5 Ways to Fight Off Nurse Fatigue
The dangers associated with nurse fatigue and patient safety are real concerns in many nursing units across the U.S.
Between working nights, managing swing shifts, and being awake for long hours, sleep deprived nurses face a lot of challenges.
What Is Nurse Fatigue?
It’s common for people to confuse sleepiness with fatigue. Sleepiness is the physiological desire to sleep, which is very prevalent in individuals who work nights or irregular hours.
According to the National Safety Council, more than 43% of workers are sleep deprived, and those most at risk work nights, long hours or irregular shifts.
Fatigue, on the other hand, is a physical, mental or social impairment that includes the following:
- Reduced energy
- Increased effort needed to perform tasks
Many nurses consider fatigue a normal factor of being a nurse. Donna Cardillo, RN, Certified Speaking Professional and expert blogger for Dr. Oz, offers this insight:
“Nurses are human. We are not machines. Yet we often push ourselves beyond our physical, emotional, and spiritual limits by working without breaks, doing consecutive 12-hour shifts, and staying in a negative work environment.”
You have the ability to change this. You can learn healthy ways to fight off nurse fatigue.
5 Ways To Fight Off Nurse Fatigue
1. Set Boundaries
Everyone has limits. Even nurses.
You should know which triggers will cause you to reach your maximum level of safe nursing practices. When nurse fatigue and medication errors occur, it is time to set boundaries.
Don’t feel guilty for not picking up another shift. Only work as many shifts per week as you feel is safe for you and your patients. Nurse fatigue and patient safety is a major problem in the medical field.
Stick to your boundaries. Learn to say no.
Your body and mind need rest to combat nurse fatigue. As Cardillo says, “Nurses must understand that self-care is not a luxury but rather routine maintenance for the body, mind, and spirit.”
The National Sleep Foundation backs this up. The organization recommends adults get 7–9 hours of sleep per night.
If you work nights, use darkening blinds in your bedroom to help balance your circadian rhythms. Go to sleep at the same time every day, even on your days off.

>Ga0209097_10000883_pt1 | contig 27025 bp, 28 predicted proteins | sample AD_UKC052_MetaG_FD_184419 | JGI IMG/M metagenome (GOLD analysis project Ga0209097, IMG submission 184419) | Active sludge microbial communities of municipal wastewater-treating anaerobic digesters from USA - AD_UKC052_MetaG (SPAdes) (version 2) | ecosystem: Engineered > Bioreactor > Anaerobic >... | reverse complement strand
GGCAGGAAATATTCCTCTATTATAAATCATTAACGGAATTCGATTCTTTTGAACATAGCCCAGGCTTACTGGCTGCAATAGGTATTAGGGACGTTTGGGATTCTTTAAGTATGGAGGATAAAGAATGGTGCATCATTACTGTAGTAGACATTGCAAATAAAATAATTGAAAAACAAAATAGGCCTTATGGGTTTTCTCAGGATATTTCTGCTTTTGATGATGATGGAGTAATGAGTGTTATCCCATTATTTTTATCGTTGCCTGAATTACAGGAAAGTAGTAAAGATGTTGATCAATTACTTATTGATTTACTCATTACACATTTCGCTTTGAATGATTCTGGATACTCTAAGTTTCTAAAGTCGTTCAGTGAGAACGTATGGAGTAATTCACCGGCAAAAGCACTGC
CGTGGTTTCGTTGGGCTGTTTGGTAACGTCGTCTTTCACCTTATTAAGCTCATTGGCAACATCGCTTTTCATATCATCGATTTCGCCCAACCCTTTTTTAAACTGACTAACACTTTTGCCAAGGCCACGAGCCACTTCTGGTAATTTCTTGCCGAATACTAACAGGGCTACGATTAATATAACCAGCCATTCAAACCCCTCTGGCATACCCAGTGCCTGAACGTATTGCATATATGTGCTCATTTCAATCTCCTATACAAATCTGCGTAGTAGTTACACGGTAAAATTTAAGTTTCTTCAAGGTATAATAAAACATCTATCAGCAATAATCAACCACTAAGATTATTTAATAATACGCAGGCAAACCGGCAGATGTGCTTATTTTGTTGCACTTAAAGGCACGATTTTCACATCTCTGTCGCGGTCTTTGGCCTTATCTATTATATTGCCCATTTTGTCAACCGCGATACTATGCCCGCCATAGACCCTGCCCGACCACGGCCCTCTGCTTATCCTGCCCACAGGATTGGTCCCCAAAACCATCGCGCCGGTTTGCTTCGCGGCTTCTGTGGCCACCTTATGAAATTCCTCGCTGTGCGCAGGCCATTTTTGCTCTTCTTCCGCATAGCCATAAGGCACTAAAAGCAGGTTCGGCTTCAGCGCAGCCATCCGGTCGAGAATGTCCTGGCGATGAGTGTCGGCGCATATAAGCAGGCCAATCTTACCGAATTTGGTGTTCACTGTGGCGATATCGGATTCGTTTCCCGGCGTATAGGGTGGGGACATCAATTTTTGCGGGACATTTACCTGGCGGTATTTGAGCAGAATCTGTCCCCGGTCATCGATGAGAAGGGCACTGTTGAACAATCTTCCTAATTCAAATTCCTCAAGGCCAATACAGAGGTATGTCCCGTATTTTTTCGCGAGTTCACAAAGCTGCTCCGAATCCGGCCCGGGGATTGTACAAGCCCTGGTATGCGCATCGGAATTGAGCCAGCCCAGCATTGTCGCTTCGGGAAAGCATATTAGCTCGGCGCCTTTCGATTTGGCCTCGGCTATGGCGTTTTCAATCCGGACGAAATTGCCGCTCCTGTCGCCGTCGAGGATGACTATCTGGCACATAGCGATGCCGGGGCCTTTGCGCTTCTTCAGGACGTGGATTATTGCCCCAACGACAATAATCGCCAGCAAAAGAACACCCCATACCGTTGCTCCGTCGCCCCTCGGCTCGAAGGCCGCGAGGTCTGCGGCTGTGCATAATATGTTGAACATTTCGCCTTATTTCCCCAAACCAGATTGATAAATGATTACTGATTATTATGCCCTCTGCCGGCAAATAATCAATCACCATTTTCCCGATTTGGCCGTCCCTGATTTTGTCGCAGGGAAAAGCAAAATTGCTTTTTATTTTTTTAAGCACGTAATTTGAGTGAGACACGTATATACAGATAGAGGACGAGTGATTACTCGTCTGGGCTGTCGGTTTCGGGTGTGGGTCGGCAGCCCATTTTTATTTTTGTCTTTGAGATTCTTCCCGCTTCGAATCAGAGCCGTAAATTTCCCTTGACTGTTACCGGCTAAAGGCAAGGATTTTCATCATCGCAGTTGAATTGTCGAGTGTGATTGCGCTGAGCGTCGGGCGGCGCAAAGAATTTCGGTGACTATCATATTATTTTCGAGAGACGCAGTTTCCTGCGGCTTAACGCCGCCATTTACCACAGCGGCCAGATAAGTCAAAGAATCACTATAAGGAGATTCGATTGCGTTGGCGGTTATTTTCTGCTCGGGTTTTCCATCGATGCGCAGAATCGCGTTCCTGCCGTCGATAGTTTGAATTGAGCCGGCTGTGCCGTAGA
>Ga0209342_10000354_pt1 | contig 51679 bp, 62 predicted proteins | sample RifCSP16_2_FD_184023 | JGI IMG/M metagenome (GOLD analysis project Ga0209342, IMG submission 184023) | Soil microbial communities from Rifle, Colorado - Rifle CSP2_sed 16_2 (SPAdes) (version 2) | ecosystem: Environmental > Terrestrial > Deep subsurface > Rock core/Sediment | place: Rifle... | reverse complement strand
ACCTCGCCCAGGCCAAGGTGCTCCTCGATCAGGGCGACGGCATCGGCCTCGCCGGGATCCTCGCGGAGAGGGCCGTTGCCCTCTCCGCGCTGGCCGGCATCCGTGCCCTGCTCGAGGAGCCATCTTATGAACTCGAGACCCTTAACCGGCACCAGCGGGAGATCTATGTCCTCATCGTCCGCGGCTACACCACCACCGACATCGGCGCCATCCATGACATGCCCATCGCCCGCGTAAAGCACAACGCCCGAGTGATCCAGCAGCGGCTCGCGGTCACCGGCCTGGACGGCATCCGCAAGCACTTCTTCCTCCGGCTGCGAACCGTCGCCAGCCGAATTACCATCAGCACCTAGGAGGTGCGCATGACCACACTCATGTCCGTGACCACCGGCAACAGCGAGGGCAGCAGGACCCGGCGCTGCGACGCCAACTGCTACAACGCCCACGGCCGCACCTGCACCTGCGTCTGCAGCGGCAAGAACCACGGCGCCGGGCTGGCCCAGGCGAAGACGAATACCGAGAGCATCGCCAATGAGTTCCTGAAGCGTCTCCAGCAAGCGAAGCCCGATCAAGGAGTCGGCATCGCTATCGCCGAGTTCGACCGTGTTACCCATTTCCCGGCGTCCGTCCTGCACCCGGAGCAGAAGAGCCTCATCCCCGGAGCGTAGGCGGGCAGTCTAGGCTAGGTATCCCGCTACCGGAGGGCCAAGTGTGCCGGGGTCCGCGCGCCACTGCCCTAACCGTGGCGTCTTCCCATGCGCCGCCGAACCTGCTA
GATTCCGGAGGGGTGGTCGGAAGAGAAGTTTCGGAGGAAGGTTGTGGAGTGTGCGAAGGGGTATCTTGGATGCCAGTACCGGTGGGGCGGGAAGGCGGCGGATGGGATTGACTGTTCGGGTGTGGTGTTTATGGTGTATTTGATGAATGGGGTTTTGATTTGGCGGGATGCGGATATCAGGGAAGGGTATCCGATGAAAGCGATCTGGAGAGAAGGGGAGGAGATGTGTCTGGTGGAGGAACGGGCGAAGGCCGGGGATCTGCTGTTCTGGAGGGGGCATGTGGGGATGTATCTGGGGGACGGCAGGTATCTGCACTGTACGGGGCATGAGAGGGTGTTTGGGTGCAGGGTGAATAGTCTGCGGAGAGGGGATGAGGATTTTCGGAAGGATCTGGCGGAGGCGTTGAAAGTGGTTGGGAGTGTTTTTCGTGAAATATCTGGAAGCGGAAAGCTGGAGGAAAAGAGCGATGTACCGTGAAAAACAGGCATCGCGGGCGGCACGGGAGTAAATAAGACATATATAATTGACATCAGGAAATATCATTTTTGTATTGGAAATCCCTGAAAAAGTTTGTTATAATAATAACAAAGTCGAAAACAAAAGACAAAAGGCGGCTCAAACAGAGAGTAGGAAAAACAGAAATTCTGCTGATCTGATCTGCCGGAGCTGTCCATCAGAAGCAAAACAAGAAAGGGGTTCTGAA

Eat a balanced diet, especially when working. Many nurses are guilty of skipping meals and bathroom breaks on busy days. Don’t. Make sure you take care of your body. Make time for small frequent meals and healthy snacks.
3. Talk It Out
When nurse fatigue gets you down, reach out to someone you trust. Find a friend, colleague, or counselor who will listen to you.
Many times, if we simply have the ability to discuss our feelings, the solutions become clearer.
Isolation does not help mitigate nurse fatigue. The more isolated you become, the more likely it is for you to start feeling depressed due to nurse fatigue.
It may be difficult to figure out which started first, the depression or the fatigue. Talk to a mental health professional who can recommend treatment, therapy, or medication.
5. Have an Accountability Partner
An accountability partner is someone who can help you to keep your commitments to preventing nurse fatigue. A trusted colleague who knows and understands what being a nurse entails makes a great accountability partner.
This person can remind you to stick to plans for self-care, counseling, and socialization. Having a community of supportive colleagues around you is one of the best solutions to nurse fatigue.
The American Academy of Nursing promotes management practices in healthcare organizations and strategies to support healthy lifestyles for nurses that keep patients safe.
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